It’s the night of the 57th Grammy’s and I’m tuned in because it’s turned into a free televised concert (read: Herbie Hancock was on stage with Questlove) rather than an actual presentation of awards (only nine out of the 83 awards were televised). But for GrandeMarshall and his closest producers, Ben Pramuk and SamGreenS, who along with Noah Breakfast have been the go-to-guys for moulding Grande’s sound through his two projects, ‘800’ and ‘Mugga Man’, the award show is just background studio noise.

GrandeMarshall has more to him than just swag rap, bitches, 40oz’s, weed and fly clothes. The Billboard charts aren’t what he’s aiming for. Instead, his mind is stuck on thoughts of close friends in jail and family members lost to addiction. When asked about his feelings towards Kendrick Lamar’s ‘Control’ verse he replies indifferently, “I can’t give a fuck about a motherfucker going on a verse and saying name for name, ‘I’m better than this person, that person’. My situation is realer than that. I made promises to my folk that I would hold it down. Anybody can say that [they’re] good. I’m trying to do good.” It’s this mantra, paired with his competitive nature to succeed despite the odds, that came through on ‘800’, a CD that Fool’s Gold co-founder Nick Catchdubs listened to while driving to his parents’ house in New Jersey prior to signing the Philadelphia rapper. Now, GrandeMarshall is preparing to release his debut album, ‘My Brother’s Keeper’ through Fool’s Gold. Following the release, Grande’s goal is to cop his dream whip – a 1995 Chevrolet Caprice Super Sport in Eagle Green with tan cloth interior, which he describes as, “something simple that won’t get hot in the summer but stays warm in the winter.”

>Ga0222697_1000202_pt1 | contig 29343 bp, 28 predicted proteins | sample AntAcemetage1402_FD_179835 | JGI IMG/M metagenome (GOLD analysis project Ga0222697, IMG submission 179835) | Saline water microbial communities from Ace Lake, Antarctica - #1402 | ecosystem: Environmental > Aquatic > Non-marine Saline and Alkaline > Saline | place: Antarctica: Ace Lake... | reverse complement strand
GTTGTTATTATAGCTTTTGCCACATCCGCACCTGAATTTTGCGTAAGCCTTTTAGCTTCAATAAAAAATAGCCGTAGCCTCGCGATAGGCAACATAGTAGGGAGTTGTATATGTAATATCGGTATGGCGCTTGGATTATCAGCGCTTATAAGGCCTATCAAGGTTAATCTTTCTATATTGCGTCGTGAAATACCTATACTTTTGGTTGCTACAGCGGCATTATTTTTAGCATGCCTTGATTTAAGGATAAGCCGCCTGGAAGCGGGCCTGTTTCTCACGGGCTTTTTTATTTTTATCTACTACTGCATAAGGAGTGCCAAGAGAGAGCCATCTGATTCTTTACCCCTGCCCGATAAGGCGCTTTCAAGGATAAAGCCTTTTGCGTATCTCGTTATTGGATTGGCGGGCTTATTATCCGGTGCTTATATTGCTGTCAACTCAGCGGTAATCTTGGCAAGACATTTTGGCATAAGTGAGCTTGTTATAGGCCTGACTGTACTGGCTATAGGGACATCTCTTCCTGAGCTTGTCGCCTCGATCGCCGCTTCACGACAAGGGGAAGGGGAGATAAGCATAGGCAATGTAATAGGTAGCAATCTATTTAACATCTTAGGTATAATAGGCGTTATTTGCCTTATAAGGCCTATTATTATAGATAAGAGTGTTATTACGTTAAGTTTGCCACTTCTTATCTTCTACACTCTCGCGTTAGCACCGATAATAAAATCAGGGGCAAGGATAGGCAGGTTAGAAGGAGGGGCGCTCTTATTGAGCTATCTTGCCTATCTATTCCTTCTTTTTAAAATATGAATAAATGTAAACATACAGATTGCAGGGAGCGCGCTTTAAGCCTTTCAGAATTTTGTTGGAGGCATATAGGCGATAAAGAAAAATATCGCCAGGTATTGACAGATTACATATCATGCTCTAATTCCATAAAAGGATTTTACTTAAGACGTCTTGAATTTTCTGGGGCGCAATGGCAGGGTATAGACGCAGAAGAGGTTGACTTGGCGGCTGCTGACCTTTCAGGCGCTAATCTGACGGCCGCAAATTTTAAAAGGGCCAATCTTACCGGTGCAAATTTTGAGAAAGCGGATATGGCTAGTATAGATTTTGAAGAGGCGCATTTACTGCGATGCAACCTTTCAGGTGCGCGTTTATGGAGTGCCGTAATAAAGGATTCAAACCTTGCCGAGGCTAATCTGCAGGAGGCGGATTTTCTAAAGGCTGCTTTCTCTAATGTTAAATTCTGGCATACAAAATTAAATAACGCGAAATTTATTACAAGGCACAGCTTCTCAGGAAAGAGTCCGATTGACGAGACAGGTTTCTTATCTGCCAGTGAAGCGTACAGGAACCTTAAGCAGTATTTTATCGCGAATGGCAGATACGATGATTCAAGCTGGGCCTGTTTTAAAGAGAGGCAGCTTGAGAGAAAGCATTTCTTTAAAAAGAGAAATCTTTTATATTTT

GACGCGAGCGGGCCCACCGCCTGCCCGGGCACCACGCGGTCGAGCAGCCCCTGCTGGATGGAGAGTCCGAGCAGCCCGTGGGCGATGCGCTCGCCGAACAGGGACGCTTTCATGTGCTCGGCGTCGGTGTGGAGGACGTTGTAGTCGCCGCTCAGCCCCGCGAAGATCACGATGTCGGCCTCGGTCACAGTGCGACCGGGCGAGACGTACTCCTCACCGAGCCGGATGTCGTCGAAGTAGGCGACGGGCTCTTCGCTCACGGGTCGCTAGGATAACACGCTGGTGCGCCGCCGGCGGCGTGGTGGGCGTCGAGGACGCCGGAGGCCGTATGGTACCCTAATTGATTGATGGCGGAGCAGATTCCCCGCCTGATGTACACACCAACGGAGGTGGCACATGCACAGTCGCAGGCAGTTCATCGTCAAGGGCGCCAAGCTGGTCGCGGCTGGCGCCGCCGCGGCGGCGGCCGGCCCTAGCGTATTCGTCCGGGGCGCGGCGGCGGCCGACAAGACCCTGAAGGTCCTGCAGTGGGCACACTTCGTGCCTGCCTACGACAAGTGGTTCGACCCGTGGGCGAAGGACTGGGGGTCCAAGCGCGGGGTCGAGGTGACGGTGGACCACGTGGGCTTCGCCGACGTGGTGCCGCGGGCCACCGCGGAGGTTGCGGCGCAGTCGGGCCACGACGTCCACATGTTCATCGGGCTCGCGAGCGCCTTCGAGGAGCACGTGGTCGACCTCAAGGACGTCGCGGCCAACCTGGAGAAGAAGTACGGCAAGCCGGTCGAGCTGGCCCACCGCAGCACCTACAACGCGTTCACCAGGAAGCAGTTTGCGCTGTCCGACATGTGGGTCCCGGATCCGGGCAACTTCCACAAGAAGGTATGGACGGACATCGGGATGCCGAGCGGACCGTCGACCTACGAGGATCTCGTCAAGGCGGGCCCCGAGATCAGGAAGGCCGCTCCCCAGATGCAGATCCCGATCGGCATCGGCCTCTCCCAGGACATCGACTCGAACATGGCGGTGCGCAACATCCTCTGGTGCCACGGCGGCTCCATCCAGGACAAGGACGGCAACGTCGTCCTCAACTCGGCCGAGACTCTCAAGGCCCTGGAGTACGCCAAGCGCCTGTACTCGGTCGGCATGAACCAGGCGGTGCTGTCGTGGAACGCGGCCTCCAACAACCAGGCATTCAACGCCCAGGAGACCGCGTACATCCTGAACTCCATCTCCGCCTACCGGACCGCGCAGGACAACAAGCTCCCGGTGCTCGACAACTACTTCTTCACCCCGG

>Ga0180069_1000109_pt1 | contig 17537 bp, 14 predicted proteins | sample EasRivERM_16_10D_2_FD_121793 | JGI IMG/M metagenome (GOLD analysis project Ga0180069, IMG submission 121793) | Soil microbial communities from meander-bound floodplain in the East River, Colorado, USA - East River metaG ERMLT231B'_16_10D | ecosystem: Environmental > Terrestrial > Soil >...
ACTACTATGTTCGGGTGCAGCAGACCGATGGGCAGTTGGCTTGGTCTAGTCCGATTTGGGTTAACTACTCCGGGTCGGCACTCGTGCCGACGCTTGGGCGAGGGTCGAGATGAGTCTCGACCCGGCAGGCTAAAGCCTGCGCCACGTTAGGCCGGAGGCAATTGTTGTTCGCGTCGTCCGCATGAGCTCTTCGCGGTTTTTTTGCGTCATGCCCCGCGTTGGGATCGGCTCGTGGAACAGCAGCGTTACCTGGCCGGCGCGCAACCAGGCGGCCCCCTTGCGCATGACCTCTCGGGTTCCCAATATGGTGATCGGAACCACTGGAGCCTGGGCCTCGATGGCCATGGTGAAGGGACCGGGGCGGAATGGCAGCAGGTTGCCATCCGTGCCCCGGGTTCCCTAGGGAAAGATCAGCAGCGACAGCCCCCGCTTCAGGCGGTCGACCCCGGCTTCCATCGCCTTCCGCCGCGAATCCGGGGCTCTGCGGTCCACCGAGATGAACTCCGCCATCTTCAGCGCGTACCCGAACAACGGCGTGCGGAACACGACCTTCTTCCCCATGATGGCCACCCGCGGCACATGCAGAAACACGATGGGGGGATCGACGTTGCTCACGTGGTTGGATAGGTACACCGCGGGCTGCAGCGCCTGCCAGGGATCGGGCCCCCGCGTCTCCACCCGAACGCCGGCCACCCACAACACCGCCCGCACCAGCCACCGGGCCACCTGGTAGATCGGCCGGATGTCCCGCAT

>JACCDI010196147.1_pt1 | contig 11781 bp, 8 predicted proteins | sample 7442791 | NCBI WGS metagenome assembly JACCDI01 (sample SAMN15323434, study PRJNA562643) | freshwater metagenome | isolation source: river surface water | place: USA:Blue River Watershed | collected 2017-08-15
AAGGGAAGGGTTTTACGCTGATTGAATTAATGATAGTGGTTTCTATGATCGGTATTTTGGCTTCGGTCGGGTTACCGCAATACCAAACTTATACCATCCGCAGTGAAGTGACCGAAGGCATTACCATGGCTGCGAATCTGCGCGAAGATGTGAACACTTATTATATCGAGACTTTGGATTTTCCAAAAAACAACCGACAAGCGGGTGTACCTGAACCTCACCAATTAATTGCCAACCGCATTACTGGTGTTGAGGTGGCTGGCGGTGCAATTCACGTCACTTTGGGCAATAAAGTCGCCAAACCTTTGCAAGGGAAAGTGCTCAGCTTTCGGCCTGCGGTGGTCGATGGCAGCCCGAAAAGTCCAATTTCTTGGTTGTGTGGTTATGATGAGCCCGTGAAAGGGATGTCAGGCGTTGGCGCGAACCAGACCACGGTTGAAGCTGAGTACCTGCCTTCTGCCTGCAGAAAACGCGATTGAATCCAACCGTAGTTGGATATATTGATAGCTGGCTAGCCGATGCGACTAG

Real name Xavier Marshall, GrandeMarshall, was never the quiet kid in class. In his younger years, everyone knew him. Eventually everyone knew his mother too, since she would frequently visit the school for disciplinary talks with teachers. Handling his parents’ divorce, friends being shot in elementary school and moving around several times; life wasn’t easy. But in high school, classmates started to recognise him for another reason as he began battle rapping kids inside and outside of his school. A wild, packed out show at a Columbia Mariott gave Grande’s name a boost in local popularity, “That was my first taste of fame… I wasn’t even rapping on no turnt shit. I rapped over Saigon’s ‘Come On Baby’ beat. I wish I had a situation like that now.” As Grande continues to go into detail of his hectic life, I can’t help but think of his life in terms of his own words: “Got that 14th Century flair / Stained glass swag / Renaissance man…” At 14, he was finessing work as an assistant to the County Executive for the Housing Department and acting President of his school’s Black Student Union, all while selling weed on the side.


This is an extract from the Spring Summer 15 Issue of Viper Magazine. Read more from the magazine here. Buy physical and digital copies here.

Photo by Lorenzo Sanchez
Words by Bryan Hahn

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